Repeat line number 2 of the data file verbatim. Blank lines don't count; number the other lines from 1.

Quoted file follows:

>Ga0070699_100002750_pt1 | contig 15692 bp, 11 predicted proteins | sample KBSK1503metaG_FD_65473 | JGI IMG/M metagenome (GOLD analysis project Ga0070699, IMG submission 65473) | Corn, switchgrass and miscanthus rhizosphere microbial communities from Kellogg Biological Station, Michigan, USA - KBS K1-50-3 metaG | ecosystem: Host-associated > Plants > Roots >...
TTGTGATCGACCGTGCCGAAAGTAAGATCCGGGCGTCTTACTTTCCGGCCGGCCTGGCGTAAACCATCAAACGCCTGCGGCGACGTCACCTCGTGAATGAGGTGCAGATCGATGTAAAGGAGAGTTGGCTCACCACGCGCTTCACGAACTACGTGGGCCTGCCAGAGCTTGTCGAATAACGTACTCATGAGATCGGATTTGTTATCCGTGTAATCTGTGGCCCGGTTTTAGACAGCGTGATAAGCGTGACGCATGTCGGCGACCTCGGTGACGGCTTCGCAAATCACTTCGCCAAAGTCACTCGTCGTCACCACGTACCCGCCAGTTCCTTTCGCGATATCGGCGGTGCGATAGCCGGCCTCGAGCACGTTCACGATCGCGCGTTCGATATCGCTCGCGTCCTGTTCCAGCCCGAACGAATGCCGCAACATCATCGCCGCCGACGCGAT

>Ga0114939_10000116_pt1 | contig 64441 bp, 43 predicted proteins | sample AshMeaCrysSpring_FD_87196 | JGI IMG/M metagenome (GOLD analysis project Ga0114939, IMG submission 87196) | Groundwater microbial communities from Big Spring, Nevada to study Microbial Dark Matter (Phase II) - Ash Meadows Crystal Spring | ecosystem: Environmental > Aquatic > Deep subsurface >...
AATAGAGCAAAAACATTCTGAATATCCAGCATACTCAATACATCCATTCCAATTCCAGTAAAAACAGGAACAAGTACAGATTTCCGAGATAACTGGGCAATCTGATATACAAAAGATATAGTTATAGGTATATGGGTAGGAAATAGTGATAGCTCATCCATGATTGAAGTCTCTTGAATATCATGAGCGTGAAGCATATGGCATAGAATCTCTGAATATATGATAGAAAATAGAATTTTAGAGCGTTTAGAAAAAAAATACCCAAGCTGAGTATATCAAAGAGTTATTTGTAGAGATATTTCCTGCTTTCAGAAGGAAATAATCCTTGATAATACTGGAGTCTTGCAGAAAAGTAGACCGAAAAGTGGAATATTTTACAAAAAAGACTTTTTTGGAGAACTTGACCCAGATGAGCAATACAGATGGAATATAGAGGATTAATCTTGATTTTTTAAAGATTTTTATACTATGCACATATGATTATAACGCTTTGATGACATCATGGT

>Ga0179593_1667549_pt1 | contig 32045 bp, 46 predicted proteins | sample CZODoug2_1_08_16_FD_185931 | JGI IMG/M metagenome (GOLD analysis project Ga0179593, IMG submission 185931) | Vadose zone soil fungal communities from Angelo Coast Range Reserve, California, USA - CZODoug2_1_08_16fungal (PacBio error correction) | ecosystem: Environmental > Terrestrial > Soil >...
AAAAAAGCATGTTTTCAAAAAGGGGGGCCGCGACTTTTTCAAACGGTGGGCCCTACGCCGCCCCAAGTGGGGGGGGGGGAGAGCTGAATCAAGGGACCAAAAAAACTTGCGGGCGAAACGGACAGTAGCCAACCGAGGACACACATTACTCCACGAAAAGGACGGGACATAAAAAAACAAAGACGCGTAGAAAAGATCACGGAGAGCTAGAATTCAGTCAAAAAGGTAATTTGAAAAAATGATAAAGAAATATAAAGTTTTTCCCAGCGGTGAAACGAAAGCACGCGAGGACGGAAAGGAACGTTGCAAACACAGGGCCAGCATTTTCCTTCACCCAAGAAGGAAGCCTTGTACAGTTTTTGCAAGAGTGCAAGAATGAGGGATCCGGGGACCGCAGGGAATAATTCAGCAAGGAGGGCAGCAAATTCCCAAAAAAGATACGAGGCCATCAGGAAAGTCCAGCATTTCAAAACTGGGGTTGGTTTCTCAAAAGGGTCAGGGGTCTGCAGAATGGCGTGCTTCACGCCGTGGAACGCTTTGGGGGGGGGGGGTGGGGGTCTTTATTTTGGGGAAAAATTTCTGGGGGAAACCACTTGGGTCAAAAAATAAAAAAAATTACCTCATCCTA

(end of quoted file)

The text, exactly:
TTGTGATCGACCGTGCCGAAAGTAAGATCCGGGCGTCTTACTTTCCGGCCGGCCTGGCGTAAACCATCAAACGCCTGCGGCGACGTCACCTCGTGAATGAGGTGCAGATCGATGTAAAGGAGAGTTGGCTCACCACGCGCTTCACGAACTACGTGGGCCTGCCAGAGCTTGTCGAATAACGTACTCATGAGATCGGATTTGTTATCCGTGTAATCTGTGGCCCGGTTTTAGACAGCGTGATAAGCGTGACGCATGTCGGCGACCTCGGTGACGGCTTCGCAAATCACTTCGCCAAAGTCACTCGTCGTCACCACGTACCCGCCAGTTCCTTTCGCGATATCGGCGGTGCGATAGCCGGCCTCGAGCACGTTCACGATCGCGCGTTCGATATCGCTCGCGTCCTGTTCCAGCCCGAACGAATGCCGCAACATCATCGCCGCCGACGCGAT